My MacBook Pro 2016 reaction and setup for development is a key milestone. A new machine, lighter, refined, with a very slim set of ports and connections. This is my fourth MacBook Pro, starting with the big 17″ unit about 6 years ago. This model promises much better graphics, a new keyboard, monster trackpad, and of course all those dongles we love. So how is the new machine and how do we set it up as a development machine? Read on!
Checking out the MacBook Pro 2016 Hardware
My outgoing MBP was a mid-2014 Retina 2.8 GHz with 16 GB of RAM and the NVIDIA Geforce GT card. My new machine is
The MacBook Pro 2016 is lighter, slimmer, and slighter smaller than the old model. The bezel around the screen is about 50% of the size of the old one. I have the new dark grey color. Its pretty slick, but the Apple does not light up at all. Boo.
Before starting with the MacBook Pro 2016 machine, I’ll say that my outgoing machine was really great. I’ve had it for 3 years and it has really performed. We’ve had a few rocky issues, but all in all it is a great machine. I’ve also taken very good care of it – thanks to my granddad for teaching me to take care of my tools. No scratches on the screen or case. All stickers removed with 91% Isopropyl alcohol.
Basics of Software
I’ll first get a bunch of productivity software installed including:
- Firefox Developer Edition
- Sublime Text
- XCode and XCode command line tools – now I have git!
- Thunderbird for email access to my various email accounts
- Don’t forget to grab local folders (if you crated them) from your /users/username/LibraryThunderbird/… directory
- Box.com – simple and easy file synch from one machine to another
Basic macOS Configuration on a MacBook Pro 2016
- Put the screen lock back on the menu bar so you don’t get “fat catted” by a friend.
- Go into Keychain Access and then get into the Preferences to enable the lock icon.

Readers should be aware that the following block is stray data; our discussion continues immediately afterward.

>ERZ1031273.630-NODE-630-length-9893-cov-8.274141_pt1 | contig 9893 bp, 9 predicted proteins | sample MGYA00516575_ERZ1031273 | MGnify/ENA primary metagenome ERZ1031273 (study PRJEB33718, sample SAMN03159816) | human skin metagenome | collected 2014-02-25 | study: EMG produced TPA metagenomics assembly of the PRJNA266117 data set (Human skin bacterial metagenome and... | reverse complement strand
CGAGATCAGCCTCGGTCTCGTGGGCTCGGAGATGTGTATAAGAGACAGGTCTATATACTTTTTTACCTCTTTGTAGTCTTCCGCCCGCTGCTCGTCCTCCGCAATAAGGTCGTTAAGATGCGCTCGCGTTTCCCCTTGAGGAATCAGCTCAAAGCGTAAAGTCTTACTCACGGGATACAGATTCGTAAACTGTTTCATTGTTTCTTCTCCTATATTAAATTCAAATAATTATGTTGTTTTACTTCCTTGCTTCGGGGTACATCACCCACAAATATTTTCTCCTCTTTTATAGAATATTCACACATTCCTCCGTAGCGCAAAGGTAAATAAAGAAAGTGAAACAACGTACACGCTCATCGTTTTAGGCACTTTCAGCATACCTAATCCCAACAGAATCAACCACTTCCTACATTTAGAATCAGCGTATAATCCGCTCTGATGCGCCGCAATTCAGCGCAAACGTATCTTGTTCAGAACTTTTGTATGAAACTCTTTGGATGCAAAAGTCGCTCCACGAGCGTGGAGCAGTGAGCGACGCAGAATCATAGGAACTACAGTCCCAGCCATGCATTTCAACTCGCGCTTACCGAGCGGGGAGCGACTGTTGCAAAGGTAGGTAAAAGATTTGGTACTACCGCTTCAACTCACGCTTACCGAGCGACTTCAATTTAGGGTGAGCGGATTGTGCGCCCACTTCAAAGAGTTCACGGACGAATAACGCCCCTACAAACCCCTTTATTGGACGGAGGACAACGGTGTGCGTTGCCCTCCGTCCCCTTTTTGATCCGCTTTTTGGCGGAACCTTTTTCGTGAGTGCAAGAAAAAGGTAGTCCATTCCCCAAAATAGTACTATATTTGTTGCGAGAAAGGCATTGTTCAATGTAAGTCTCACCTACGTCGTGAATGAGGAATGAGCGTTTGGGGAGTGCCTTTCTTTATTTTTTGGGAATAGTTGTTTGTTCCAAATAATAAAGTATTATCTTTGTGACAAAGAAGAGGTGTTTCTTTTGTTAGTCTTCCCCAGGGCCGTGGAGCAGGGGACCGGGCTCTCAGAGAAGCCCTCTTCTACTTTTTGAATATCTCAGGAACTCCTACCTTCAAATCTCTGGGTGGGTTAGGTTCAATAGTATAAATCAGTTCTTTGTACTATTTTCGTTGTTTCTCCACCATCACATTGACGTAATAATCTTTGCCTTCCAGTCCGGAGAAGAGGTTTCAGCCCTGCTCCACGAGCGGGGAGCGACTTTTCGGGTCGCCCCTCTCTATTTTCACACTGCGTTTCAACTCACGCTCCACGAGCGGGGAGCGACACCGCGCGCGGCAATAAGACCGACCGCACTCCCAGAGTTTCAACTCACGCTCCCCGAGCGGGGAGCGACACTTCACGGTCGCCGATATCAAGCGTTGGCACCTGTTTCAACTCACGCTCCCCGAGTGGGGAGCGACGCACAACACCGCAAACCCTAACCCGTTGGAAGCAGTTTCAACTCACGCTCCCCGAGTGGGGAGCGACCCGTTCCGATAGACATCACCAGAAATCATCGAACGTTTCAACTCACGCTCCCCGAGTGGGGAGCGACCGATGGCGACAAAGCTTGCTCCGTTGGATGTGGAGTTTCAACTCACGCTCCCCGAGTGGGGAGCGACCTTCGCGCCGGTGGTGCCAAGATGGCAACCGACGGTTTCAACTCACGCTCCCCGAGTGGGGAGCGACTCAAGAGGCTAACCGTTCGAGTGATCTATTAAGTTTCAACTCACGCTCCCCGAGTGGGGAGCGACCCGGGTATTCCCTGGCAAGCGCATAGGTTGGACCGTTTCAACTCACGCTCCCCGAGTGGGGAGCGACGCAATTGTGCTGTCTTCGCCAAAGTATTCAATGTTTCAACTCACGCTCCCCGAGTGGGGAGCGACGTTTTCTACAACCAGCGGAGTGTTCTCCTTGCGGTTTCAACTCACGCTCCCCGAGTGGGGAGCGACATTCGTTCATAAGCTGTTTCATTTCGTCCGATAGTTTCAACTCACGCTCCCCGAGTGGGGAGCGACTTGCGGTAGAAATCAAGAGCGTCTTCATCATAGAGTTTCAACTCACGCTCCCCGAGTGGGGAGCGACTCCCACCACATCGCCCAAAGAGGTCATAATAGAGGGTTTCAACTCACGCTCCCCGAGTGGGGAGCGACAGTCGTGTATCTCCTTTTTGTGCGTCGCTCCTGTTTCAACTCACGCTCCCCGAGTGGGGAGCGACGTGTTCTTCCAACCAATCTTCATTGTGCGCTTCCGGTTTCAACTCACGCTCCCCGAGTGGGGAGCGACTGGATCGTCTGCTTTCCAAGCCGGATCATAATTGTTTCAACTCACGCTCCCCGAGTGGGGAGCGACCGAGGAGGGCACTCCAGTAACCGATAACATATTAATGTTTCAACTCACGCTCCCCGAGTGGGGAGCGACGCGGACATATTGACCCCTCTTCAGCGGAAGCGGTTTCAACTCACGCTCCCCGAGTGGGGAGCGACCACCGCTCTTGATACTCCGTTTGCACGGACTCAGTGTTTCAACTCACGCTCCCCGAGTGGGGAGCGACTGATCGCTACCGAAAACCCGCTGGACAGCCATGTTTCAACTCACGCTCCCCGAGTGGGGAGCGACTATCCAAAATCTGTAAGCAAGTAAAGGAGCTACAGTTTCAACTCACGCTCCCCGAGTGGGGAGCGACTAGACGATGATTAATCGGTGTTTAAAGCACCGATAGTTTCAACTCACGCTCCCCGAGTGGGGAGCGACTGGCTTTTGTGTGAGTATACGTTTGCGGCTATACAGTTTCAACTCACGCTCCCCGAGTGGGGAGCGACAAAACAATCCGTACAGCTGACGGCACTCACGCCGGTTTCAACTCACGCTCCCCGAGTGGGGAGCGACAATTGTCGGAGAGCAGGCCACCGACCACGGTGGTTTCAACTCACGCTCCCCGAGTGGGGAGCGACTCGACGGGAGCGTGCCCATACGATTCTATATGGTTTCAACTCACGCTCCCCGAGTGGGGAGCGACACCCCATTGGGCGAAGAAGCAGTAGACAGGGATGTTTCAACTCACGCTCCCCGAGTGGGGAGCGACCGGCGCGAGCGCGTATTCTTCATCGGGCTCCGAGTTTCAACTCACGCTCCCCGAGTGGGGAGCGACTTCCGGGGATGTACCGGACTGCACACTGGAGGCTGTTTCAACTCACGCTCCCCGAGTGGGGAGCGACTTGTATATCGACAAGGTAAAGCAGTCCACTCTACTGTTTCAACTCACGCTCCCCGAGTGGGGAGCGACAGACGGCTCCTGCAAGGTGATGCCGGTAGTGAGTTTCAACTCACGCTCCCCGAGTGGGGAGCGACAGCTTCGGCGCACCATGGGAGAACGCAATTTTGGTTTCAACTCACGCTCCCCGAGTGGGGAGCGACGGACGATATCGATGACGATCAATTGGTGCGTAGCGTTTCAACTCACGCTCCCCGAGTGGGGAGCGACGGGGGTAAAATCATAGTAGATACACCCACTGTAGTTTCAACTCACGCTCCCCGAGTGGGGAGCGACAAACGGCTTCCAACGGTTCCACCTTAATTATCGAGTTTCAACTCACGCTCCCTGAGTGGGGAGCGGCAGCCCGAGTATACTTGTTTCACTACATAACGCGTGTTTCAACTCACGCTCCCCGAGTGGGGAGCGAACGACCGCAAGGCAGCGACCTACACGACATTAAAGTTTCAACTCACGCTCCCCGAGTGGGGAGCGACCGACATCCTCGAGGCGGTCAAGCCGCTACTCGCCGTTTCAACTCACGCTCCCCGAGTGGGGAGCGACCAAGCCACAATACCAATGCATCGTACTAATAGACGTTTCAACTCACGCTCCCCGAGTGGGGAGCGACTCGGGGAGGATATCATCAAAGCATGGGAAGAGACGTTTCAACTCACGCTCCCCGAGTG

- Go into Security and Privacy if you want to add a custom lock message.
- Add a custom login screen image by dropping an image into /Library/Caches
- The image must match your screen resolution
Setting up a MacBook Pro 2016 for Development
I’ve written a new post on setting up macOS for software development and merged the content from this section into that page.
Reactions to the New MacBook Pro 2016
I got the space grey MacBook Pro 2016 unit and I do like the color, but it would have been cool to still have some kind of glow with the apple logo on the case. It is slightly smaller, thinner, and lighter than the outgoing model. As with previous model the machine is beautiful and sleek. It literally oozes quality and refined engineering. My machine has the Radeon top of the line graphics card. Performance is noticeably better than my outgoing machine.
The keyboard has drawn a lot of criticism, but I think I really like it. It is different – but it makes a nice sound and it does have a nice tactile feel. Nice “clickety clack” going on as I type.The keys seems to be a bit out of place compared to my outgoing machine. I type a lot between messaging and coding (and writing). Its not a big deal, but it will certainly take a bit of getting used to. The keys seem to be a few millimeters different/smaller. I’m constantly hitting caps lock and colons.